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Men get makeovers, too

The Wichita Eagle

It was time for a change. After five years of giving head-to-toe makeovers to women who had won The Eagle's Sisterhood of the Divine Makeover contest, we decided a fresh approach was in order.

So we invited men to enter the contest, too.

Readers wrote in nominating someone they thought deserved and needed the makeover. In some cases, they nominated themselves.

All six winners — three men and three women — were presented June 26 at the Sisterhood of the Divine Makeover Luncheon, a benefit for Dress for Success.

We revealed the makeover results for the women last week in this section. Today, we present the men. Their transformations won oohs and ahs from the audience of about 400 people — mostly women — who attended the makeover luncheon.

Clinton Brown, 33

Brown owns a construction company, F&S Inc., with his father. He's married with two sons and one daughter.

He told us he was stuck in a rut with his casual style and thought a makeover would fix that.

Salon: Trudy Brown (no relation to Clinton) from Salon Knotty, 1447 N. Rock Road, was Brown's stylist.

Hair: She shortened his hair, then "shattered" the ends to add movement. Before she cut his hair, she worked on the color, adding subtle highlights that enhanced his natural dark brown color.

Clothing: Men's Wearhouse, 7700 E. Kellogg in Towne East Mall.

William Say helped Brown transition from a casual look to a dressed-up one, putting him in a charcoal gray Pronto Uomo Suit, lavender shirt, black leather belt and lavender and gray paisley tie with black Johnston and Murphy dress shoes.

"This is a modern take on a classic suit," Say said. "The two-button, side-vented coat with the flat front pant fit him well. It's a dressy but youthful look."

Final comments: "I like my hair, it's nice and no gray hair now," Brown said. "And it's great that I have a nice suit in my closet. This has been fun, but my wife has enjoyed it the most."

Skyler Saunders, 20

Saunders is a college student who works at the Starbucks at 21st Street and Maize Road.

His signature look, at work and at school, includes suspenders and bow ties, which he wears even with summer shorts. His co-workers, especially Margie Belluomo, thought it was time for a professional wardrobe intervention.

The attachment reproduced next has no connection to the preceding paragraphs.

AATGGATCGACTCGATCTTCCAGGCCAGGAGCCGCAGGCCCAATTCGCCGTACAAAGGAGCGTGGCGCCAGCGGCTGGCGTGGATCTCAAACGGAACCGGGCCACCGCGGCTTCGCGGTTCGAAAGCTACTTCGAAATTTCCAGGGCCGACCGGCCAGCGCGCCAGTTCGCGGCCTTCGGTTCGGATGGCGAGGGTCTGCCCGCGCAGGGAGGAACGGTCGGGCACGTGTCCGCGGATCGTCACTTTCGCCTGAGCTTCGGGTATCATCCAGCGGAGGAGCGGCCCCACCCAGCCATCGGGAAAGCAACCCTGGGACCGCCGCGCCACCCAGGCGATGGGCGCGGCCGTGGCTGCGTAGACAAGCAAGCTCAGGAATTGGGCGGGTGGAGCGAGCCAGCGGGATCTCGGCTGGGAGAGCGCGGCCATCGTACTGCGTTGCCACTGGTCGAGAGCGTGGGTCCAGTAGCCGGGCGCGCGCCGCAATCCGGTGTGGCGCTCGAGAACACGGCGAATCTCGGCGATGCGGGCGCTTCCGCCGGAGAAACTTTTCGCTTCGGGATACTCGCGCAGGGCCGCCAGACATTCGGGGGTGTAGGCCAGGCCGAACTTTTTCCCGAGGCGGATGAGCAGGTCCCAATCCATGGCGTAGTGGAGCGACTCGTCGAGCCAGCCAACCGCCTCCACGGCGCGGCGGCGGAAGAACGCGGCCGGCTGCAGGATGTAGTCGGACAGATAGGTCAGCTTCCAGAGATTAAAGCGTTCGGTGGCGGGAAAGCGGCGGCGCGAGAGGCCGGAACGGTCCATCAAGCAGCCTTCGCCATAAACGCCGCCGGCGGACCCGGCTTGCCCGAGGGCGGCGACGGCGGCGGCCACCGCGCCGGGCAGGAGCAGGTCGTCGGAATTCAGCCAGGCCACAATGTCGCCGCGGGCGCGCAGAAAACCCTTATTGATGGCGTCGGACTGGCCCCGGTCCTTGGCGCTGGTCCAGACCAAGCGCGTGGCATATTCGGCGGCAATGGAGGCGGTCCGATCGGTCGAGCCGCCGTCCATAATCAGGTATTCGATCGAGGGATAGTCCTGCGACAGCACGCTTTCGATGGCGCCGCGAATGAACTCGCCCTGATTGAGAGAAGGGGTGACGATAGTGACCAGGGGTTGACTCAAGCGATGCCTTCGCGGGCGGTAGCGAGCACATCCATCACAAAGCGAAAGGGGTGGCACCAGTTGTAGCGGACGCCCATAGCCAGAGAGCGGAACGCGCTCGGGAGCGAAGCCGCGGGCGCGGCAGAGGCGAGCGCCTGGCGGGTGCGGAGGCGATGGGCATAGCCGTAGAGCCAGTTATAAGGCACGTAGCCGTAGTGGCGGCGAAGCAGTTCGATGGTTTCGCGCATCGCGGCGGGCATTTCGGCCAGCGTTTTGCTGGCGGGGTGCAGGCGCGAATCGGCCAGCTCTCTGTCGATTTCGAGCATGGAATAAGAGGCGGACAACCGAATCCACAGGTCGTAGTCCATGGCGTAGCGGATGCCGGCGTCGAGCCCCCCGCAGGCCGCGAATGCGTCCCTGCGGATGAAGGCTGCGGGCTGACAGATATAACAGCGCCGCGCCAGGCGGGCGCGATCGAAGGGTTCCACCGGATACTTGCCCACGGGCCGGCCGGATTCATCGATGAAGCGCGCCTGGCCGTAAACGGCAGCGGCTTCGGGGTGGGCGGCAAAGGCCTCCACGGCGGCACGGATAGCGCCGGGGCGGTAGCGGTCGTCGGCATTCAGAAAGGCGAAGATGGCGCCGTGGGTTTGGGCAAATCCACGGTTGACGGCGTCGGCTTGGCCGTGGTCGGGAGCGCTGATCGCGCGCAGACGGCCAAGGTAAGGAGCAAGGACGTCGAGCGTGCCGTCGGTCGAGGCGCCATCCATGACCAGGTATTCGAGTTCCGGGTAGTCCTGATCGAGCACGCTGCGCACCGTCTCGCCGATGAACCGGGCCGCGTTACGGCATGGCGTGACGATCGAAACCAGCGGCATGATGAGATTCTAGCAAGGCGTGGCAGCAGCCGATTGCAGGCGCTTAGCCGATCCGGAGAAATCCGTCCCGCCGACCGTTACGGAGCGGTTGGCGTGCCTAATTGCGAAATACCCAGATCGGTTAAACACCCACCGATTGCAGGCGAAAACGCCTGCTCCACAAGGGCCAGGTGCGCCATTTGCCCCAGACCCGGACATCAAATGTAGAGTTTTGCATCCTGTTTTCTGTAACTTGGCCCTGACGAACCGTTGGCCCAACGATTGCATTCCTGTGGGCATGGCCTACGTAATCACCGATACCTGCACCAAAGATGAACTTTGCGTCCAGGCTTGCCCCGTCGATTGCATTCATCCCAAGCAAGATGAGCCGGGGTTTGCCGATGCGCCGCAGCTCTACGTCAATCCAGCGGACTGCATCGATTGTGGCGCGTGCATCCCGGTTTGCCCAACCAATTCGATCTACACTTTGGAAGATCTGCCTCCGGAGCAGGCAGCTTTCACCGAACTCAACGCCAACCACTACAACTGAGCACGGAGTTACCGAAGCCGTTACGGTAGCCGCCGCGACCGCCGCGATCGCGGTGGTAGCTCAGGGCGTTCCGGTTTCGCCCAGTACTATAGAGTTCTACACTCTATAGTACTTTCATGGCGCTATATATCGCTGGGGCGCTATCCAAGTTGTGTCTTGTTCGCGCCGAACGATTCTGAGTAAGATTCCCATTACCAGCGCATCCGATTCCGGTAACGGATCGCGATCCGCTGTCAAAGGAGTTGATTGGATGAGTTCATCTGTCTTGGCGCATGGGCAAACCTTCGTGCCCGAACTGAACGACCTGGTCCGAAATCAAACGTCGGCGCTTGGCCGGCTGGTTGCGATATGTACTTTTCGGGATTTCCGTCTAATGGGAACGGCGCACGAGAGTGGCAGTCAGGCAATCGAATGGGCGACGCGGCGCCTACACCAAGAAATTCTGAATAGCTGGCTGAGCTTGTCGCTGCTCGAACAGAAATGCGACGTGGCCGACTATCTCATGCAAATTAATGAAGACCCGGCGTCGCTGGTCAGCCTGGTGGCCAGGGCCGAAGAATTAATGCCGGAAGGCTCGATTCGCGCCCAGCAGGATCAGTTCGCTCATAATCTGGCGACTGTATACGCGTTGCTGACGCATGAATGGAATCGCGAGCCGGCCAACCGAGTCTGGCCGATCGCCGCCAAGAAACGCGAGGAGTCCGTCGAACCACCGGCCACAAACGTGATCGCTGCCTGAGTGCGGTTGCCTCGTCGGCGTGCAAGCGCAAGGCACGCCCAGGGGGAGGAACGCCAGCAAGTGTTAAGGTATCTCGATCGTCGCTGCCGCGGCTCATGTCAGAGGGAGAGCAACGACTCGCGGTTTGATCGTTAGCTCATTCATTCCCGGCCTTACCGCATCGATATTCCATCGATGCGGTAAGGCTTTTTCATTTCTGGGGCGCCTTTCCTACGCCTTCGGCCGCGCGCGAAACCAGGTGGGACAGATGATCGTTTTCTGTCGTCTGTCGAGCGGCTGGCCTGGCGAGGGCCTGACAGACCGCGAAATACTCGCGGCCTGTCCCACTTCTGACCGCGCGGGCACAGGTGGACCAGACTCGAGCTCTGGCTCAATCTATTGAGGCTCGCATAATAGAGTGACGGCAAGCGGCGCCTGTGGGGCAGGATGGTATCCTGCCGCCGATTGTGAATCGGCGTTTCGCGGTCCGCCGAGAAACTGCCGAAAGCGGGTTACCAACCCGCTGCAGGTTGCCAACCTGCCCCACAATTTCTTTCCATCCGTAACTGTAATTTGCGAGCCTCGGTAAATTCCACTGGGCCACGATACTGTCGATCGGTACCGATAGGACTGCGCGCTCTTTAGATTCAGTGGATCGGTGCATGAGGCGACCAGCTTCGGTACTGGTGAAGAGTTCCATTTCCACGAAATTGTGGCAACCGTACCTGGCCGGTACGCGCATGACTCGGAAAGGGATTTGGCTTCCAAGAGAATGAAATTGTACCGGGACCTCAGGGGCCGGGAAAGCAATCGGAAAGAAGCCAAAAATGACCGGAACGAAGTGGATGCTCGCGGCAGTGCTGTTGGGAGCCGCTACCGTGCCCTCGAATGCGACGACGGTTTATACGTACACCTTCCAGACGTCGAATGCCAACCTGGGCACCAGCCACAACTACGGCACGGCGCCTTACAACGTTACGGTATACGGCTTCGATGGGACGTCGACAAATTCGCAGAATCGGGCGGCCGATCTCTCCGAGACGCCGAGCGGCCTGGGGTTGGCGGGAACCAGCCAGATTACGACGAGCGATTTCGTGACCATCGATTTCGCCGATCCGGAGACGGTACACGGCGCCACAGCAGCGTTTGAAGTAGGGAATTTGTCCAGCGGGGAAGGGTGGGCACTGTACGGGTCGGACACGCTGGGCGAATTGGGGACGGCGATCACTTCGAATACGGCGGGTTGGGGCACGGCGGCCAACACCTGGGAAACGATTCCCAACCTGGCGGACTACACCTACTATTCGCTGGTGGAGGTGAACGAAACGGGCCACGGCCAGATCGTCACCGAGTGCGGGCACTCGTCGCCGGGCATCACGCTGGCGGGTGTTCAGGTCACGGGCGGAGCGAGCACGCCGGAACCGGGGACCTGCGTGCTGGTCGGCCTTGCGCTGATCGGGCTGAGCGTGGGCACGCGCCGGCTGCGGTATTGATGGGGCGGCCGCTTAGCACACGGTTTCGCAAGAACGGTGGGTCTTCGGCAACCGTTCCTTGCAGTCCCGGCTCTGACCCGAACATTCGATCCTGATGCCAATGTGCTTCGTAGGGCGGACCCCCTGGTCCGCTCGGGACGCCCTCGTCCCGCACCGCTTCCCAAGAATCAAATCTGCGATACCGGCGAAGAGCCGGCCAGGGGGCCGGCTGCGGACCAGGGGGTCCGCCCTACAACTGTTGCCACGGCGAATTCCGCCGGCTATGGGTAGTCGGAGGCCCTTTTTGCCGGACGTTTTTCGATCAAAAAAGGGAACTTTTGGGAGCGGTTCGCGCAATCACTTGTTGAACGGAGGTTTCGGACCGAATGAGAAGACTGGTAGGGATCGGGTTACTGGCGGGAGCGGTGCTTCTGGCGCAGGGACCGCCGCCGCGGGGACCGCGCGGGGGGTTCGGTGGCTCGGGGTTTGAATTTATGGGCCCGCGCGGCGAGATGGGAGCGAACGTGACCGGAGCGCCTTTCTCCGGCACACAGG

Salon: Planet Hair, 504 E. Douglas

Co-owner Tod Ernst added some light but subtle highlights to Saunders' hair to give it texture before giving him a haircut that changed his appearance dramatically. "The pompadour look is hot now and will be even more popular going into fall," Ernst said.

Ernst also waxed Saunders' eyebrows to tidy them up and give them a nice shape.

Clothing: Section 37, 12111 E. 21st St., provided the clothing and accessories. Leah Doshier updated Saunders' look with a dark olive long-sleeve shirt with zipper detail, by popular designer William Rast, and dark-wash, slim-fit jeans by Joe's Jeans. Contemporary high-top boots by Mark Nason completed the modern look and provided a base for the outfit, she said.

"Skyler is very creative and has an appreciation for the current trends," Doshier said. "He isn't conservative and likes to express himself through his appearance."

Final comment: "My hair is very different, which is fun, but what's great is it will look good as it grows out," Saunders said. "The outfit is hip and unique and definitely my style. I feel like a rock star!"

Steve Korte, 57

Korte is married with two sons, a stepson and a stepdaughter. He is a real estate broker, auctioneer and musician in his band High Rise.

"I might be the last guy with a mullet so I guess I need to bring myself up to date and present myself well to my clients," he said.

Salon: Charisma West, 7721 W. 21st St.

Korte had been coloring and cutting his own hair for years, so stylist Colleen Beason had her work cut out for her.

Beason said she lightened Korte's hair to almost a platinum blond because he needed a bold color to go with his bold personality.

"He needed to lose the mullet for sure and I gave him a style that is more current and it will be easy for him to do," Beason said.

She also bleached his eyebrows.

Eyeglasses: Specs, in the Waterfront at 13th and Webb Road, provided eyewear.

Jason Bell of Specs wanted to put Korte in a bold frame. "But he said he wore that style in the eighth grade and he just couldn't do it again," Bell said.

So the boldness came with the deep red color on the frames by Ogi with stainless steel front and flexible plastic temples. "The shape is somewhat rectangular. It's a sleek shape that is very slimming," Bell said.

Clothing: Dillard's Towne East, Rock Road and Kellogg

Mickey DeHook, business manager for the men's suit department, believes that every man needs a suit that fits properly. Korte's suit by Hart Schaffner Marx was accessorized with a white, French cuff shirt, diagonally striped tie, suspenders and black dress shoes by Johnston & Murphy.

Final comment: "I've needed a makeover for a long time," Korte said. "The mullet is gone, Mickey has me decked out and he had some good ideas for a professional look. I love my new glasses. I would have never gone the complete mile to have everything done, so thanks!"

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